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School On A Bike
August 22, 2003 -- SCHOOL ON A BIKE
"Who is your teacher?" "Which classroom are you in?" For the past seven years these all encompassing questions have heralded in the coming of fall and school for my two daughters, Anya (now an eighth grader) and Yvonne (who is entering sixth grade). Yet this year, as Yvonne posed this question recently on the telephone to one of her Bainbridge Island friends, it had a very new meaning. For her classes this fall will be held on the back seat of a tandem bicycle. Math and science will be taught by her Dad while pedalling up and down hills (and calculating our algebraic speed), while Mom lectures on Russian and Chinese history and literature with field trips to the Kremlin and Great Wall. Homework will be done by flashlight on a sleeping bag in a tent. And their classroom will be: the world.
This past May our family waved goodbye at the Bainbridge Island ferry dock to our many friends who had come to wish us luck on our cycling tour around the world for asthma. Since then lessons for Anya and Yvonne have taken on a far more personal dimension. They understand from experience exactly how the immense size of the ancient Roman Empire eventually led to its downfall: having pedalled over 2000 miles of the former Empire´s length from Greece to England. The physics of friction, momentum and gravity have new meaning after cycling over 4500 foot mountain passes in the Alps on a bicycle laden with their clothes, tents, food and schoolbooks in panniers (cycling bags) on the back. And no spelling, handwriting or grammar test could inspire them to improve their writing as much as the simple task of sending a handwritten postcard (without computerized spells checks) to a friend back home.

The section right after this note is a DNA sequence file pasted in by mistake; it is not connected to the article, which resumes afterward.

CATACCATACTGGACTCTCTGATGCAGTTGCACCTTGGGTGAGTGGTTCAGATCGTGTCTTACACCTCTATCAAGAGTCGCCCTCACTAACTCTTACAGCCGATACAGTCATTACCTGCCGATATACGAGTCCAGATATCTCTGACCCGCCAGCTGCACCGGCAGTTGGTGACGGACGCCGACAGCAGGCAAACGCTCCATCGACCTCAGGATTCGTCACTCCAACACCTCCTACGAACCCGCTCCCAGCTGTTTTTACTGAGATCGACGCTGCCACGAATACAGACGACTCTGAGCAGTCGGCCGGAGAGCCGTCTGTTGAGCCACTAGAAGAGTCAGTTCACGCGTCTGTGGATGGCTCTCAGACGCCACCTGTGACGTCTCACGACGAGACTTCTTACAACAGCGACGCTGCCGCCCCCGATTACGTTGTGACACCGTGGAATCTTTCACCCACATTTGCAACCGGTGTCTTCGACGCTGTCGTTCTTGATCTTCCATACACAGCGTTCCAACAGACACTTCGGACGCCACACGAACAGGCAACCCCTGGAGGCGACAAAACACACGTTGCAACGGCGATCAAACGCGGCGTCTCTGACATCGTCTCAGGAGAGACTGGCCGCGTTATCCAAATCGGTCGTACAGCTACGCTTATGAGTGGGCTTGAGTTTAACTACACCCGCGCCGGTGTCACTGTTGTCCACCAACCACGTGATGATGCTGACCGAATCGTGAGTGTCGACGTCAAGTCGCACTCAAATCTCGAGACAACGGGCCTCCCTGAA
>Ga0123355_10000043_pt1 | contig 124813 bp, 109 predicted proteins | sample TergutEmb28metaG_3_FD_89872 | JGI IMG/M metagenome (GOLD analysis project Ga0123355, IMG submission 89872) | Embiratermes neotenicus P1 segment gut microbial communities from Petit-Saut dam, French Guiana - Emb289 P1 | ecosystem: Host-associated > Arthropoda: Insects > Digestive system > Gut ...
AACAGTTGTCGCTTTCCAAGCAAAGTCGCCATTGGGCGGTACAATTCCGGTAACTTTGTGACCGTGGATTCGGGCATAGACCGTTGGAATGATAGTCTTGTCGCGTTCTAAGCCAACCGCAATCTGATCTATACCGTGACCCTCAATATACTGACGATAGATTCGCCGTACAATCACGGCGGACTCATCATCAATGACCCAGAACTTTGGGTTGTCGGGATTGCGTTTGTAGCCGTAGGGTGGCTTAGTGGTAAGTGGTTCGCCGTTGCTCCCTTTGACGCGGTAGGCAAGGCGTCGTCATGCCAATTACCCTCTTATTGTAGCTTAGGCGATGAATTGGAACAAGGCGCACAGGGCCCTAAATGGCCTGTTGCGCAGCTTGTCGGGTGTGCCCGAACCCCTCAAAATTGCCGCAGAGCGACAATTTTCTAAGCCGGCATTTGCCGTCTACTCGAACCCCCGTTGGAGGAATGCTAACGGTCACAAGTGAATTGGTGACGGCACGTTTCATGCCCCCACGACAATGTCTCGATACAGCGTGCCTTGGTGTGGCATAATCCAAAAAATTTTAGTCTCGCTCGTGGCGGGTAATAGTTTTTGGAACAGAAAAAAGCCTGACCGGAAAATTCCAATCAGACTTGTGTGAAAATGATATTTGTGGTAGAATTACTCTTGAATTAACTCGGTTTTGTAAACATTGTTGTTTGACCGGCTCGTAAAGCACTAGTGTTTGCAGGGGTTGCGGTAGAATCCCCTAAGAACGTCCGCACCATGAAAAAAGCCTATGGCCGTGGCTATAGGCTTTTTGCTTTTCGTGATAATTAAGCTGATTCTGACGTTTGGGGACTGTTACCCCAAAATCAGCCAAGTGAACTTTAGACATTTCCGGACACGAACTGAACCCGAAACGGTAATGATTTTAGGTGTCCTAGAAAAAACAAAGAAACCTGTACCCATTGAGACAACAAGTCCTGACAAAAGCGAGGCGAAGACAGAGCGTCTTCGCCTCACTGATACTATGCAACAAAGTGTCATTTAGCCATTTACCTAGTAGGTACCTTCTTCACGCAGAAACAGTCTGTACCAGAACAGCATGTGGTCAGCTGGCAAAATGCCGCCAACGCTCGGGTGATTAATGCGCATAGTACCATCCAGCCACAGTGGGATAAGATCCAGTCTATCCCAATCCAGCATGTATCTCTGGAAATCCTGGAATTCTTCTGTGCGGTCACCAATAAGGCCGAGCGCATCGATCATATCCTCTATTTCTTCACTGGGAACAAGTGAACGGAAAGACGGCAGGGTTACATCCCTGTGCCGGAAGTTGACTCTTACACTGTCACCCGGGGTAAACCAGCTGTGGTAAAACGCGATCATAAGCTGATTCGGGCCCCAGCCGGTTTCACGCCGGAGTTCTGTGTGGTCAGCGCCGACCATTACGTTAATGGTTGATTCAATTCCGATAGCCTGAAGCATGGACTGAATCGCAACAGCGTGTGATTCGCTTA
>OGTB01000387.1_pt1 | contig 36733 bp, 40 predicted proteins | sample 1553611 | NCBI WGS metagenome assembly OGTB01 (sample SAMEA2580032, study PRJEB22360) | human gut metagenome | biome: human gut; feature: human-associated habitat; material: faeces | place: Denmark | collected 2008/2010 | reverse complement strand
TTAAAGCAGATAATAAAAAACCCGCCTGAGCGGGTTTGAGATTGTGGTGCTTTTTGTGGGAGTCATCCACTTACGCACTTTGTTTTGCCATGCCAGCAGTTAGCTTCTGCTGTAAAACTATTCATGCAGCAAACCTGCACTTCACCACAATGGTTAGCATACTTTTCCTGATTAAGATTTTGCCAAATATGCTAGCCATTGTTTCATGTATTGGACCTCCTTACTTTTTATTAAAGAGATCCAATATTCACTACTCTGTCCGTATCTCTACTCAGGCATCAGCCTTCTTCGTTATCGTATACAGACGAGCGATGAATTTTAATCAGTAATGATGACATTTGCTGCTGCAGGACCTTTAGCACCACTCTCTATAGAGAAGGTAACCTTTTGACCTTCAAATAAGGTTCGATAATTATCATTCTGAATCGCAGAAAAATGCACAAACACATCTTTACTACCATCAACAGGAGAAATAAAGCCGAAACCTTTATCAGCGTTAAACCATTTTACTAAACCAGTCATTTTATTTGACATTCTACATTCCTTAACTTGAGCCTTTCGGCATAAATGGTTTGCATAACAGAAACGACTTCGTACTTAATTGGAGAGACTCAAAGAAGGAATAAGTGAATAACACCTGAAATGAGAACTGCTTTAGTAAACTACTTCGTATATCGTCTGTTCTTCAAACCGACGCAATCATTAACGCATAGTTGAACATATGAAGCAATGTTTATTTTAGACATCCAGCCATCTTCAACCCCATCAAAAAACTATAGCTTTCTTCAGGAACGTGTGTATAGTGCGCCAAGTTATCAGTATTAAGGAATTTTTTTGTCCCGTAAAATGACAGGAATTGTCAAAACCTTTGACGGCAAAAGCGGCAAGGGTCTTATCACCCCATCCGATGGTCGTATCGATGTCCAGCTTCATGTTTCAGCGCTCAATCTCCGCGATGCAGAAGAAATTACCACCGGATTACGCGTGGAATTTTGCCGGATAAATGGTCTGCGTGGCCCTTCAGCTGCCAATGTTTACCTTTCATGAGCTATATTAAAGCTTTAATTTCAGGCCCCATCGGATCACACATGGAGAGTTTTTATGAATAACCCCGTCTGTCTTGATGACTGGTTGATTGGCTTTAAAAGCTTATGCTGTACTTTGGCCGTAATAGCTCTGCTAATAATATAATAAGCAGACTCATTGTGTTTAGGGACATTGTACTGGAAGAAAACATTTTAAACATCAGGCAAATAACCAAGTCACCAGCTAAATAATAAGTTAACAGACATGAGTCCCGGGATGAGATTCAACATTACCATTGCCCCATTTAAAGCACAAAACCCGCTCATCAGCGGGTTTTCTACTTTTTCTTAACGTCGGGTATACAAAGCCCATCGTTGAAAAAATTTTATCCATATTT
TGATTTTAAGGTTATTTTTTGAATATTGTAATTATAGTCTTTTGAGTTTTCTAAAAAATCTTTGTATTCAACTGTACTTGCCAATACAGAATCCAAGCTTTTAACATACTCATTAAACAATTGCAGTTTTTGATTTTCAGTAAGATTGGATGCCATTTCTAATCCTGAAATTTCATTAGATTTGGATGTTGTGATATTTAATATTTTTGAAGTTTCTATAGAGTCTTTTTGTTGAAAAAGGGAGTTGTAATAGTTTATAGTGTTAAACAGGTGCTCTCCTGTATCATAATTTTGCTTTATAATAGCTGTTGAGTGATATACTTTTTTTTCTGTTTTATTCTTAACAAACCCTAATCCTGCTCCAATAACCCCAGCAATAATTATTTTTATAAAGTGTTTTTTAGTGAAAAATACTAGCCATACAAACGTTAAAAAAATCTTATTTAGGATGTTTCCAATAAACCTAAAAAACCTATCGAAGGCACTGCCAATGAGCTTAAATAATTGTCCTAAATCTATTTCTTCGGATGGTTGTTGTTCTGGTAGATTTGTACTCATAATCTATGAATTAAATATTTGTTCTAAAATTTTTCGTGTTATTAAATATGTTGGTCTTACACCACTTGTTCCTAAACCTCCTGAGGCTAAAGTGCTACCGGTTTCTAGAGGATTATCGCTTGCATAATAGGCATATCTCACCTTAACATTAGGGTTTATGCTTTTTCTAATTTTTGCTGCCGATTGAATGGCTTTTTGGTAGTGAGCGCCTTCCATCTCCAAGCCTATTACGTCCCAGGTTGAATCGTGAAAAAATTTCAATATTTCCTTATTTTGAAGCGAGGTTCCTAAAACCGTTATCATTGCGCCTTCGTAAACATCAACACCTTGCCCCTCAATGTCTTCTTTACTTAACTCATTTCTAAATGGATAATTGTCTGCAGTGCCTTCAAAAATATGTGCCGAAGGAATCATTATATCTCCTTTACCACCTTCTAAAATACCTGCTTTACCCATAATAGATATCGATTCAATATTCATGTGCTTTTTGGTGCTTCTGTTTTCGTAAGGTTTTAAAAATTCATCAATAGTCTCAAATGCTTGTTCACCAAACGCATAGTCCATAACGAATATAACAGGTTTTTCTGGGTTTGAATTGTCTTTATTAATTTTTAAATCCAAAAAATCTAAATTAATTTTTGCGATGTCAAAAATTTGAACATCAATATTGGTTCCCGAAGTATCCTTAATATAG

As our family now turns eastwards to cycle through Poland, Russia, Mongolia and China, we too have been on a "back to school" shopping spree: three new shirts and two new pants now fill out Anya and Yvonne´s allotment of ten clothing items per person; our usual ration of two English books each has been increased to a total of twelve books for the family, given the fear that no recognizable language will appear on bookstore shelves for the next three months, and new German Schulhefte (notebooks) are packed neatly in their panniers. Yet this September I have a feeling that the most important lessons won´t be learned during lectures in a grassy spot after a picnic lunch near our tandems, but from the greatest teacher of all: life experience.
Last Updated: August 22, 2003